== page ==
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Napa’s historic Franklin Station post office — thrashed and wounded by an earthquake and once slated for the wrecking ball — will live twice.

A local developer got the go-ahead to recast the Depression-era landmark on downtown Second Street into a 163-room hotel, after the City Council granted a rezoning and a building agreement Tuesday night.

Over the next several years, James Keller aims to use the longtime post office as the seed of a hotel that will extend back and upward from a tan-brick edifice that has been a familiar sight to Napans since its opening in 1933.

Even in a time with increasing questions about downtown hotels’ effects on traffic and housing supplies, Keller’s mission to give the Franklin Station building a second act won wide acclaim from council members. They unanimously supported the project and praised its creator with saving the former post office from destruction.

“In my 12 years, this has been one of the most anticipated, important projects I’ve been asked to look at,” said Peter Mott, in his final meeting on the Napa council, as he credited the post office overhaul with a civic value beyond guest beds and tax revenue.

“I really thought we were going to lose this building. It’s one of those iconic buildings we all feel is important. This is one of those pieces of glue that make you say, this is a part of our history and we need to preserve it.”

Local advocates for increased housing also reached an agreement with Keller, as the Napa Housing Coalition convinced the developer to pursue steps toward creating housing elsewhere in the city, such as pouring funds into a new complex or developing a project that includes units offered at affordable rents. Coalition member Chuck Shinnamon called that step a way to address growing housing shortages in Napa, where tourist-based jobs are increasing even as the rental vacancy rate has dropped to just 1 percent.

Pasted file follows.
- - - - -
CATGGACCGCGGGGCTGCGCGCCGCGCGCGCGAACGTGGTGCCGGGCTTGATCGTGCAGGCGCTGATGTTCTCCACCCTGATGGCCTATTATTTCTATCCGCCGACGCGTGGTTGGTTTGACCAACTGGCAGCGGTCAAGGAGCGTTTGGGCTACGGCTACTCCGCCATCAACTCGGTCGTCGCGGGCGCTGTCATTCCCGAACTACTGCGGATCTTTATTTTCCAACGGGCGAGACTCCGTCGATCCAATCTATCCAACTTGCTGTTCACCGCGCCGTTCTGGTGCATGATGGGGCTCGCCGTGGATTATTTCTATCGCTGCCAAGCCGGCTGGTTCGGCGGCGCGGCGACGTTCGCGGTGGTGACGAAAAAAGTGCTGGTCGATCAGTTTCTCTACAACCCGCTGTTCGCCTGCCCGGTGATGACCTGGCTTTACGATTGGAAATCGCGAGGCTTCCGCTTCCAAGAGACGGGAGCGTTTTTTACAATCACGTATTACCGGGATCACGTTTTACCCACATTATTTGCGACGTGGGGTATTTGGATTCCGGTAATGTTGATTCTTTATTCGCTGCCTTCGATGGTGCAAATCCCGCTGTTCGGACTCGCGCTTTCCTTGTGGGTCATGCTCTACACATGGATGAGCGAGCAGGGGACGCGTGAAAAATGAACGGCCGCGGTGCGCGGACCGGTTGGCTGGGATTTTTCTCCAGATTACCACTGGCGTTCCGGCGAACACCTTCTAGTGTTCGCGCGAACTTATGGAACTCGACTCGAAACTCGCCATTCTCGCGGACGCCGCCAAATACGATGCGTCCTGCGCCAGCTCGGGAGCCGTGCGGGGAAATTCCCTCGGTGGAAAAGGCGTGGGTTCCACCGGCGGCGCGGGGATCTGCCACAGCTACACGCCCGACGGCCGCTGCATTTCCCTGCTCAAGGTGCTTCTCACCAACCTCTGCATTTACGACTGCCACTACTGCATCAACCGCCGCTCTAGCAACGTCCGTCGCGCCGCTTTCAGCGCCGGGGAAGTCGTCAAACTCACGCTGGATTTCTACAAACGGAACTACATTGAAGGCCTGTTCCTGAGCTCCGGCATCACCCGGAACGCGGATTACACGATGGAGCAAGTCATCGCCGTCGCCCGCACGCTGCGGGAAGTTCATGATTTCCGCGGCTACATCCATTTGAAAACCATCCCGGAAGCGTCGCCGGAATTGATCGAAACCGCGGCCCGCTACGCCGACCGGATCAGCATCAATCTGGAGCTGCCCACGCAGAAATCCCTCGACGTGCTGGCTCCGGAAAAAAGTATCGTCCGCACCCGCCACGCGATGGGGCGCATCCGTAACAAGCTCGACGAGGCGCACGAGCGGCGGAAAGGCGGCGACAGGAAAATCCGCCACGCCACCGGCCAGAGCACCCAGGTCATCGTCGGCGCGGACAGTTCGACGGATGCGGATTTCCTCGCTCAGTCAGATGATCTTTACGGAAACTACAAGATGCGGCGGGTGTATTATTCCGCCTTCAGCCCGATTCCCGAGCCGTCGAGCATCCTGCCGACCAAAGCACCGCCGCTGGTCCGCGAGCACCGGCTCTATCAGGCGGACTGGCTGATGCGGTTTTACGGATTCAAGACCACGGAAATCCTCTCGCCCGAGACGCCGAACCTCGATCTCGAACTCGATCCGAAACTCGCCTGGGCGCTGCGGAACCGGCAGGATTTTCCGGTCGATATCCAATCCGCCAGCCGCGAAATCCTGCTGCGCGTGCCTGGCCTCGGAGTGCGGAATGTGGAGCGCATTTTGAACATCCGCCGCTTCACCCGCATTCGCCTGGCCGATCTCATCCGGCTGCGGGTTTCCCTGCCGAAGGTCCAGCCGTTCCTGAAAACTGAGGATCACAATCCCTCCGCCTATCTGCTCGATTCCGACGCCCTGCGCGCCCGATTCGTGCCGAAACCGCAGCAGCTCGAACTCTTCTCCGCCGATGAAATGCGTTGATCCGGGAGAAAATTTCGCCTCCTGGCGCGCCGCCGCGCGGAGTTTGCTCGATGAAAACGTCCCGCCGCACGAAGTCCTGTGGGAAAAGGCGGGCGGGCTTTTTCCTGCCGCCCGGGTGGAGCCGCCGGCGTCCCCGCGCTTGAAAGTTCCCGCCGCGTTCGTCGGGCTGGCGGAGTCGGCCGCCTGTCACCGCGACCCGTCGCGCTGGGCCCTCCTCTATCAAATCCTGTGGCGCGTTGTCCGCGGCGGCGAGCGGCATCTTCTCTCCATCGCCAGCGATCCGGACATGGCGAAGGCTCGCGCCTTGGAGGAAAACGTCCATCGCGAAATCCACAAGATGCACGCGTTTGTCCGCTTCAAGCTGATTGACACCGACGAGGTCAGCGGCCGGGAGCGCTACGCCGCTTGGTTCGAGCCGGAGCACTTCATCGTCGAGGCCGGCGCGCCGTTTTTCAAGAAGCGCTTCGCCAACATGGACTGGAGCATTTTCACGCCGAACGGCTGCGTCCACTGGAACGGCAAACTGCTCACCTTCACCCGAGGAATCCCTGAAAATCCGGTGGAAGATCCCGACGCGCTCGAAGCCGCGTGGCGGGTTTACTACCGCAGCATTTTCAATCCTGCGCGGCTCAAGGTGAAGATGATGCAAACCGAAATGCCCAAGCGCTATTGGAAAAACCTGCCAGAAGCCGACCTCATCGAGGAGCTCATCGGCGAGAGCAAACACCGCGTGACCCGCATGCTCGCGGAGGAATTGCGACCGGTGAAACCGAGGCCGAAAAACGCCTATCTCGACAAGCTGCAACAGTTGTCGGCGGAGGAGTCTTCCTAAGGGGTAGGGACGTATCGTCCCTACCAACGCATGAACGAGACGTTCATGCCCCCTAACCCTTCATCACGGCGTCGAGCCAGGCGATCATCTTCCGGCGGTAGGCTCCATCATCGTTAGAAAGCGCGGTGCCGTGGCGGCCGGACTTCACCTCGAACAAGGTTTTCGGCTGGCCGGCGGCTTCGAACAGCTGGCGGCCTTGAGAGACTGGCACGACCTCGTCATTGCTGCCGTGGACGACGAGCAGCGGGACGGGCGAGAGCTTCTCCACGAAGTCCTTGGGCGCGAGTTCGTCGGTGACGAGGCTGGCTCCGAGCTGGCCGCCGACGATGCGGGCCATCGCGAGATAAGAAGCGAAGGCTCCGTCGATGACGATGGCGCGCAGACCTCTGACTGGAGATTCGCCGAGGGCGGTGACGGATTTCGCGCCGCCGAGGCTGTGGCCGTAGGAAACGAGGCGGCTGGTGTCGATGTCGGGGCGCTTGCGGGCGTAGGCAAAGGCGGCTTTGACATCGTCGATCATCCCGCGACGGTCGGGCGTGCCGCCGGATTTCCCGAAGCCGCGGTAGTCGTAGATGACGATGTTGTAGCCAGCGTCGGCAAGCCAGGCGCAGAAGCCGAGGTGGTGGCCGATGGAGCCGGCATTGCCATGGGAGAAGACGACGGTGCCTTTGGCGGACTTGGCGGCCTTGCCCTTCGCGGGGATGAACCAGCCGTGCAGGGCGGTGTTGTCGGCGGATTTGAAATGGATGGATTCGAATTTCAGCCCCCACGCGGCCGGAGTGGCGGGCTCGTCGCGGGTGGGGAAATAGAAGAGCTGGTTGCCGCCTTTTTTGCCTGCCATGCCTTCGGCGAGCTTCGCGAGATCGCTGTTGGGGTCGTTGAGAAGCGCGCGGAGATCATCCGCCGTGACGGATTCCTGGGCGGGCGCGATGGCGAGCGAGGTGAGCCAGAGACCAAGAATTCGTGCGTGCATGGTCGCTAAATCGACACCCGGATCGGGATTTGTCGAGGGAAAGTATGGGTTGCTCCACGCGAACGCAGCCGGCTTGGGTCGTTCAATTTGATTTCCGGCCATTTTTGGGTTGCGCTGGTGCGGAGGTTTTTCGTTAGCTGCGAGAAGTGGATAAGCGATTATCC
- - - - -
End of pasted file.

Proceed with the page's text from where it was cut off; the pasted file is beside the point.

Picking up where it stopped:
The prospect of Napa Valley tourists spending their nights inside the landmark is a complete turnabout from the Franklin Station building’s bleak future after Aug. 24, 2014, when the South Napa quake ripped long cracks through its brickwork and shattered the six tall windows illuminating its lobby.

Faced with a repair bill estimated at $8 million, the U.S. Postal Service instead pondered razing the downtown post office for a half-million dollars. That possibility sparked an outcry among Napa residents and preservationists, who organized to call for the postal building’s preservation and repair. The federal government backed off its suggestion to tear down the landmark and put it up for sale in August 2015, nearly a year after the earthquake.

Another 19 months would pass before Keller purchased the post office building in 2017 — to launch a repair job other developers have described as one of Napa’s toughest in recent memory, due to the extent of quake damage and the need to preserve a landmark’s historic character. Franklin Station, the work of the longtime Napa architect William H. Corlett, was added to the National Register of Historic Places in 1985 as an example of the Art Deco-themed public buildings sponsored by the federal government in the Depression years.

“Many people looked at it, including myself, and shied away. I thank Jim Keller for coming to the plate, because that’s the jewel of Napa,” the veteran Napa developer George Altamura told council members.

Keller’s proposal would conserve about 20 percent of the existing structure, from the north-facing front staircase to the depth of the post office lobby, according to plans filed with the city. An expansion would stretch to the south and upward, where city zoning allows a maximum height of 60 feet. Keller also could apply for a height exception to allow a rooftop lounge similar to the one included at the nearby Archer Hotel Napa, which opened on First Street a year ago.

The hotel’s footprint would take over the site of Zeller’s Ace Hardware on Randolph Street to the south. Keller earlier struck a deal to buy the Zeller’s parcel from its owner Dick Clark and help him find a new store location.

Parking space for hotel visitors would be provided by an automated garage to be built east on Second Street, atop a surface lot the city has sold to Keller. The new parking structure would hold about 228 vehicles, with 65 slots set aside for the public, and include 7,000 square feet of retail space.

The city’s development agreement with Keller calls for him to have a building design ready for city review in two years, and to line up financing and building permits by 2023, according to Planning Manager Erin Morris.

Franklin Station’s hotel conversion sailed through Napa’s approval process over the past month, winning the Planning Commission’s endorsement in October along with support from the Cultural Heritage Commission, which reviews any plans to modify historic buildings in the city.

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City of Napa/Town of Yountville Reporter

Howard Yune covers the city of Napa and the town of Yountville. He has been a reporter and photographer for the Register since 2011, and previously wrote for the Marysville Appeal-Democrat, Anaheim Bulletin and Coos Bay (Oregon) World.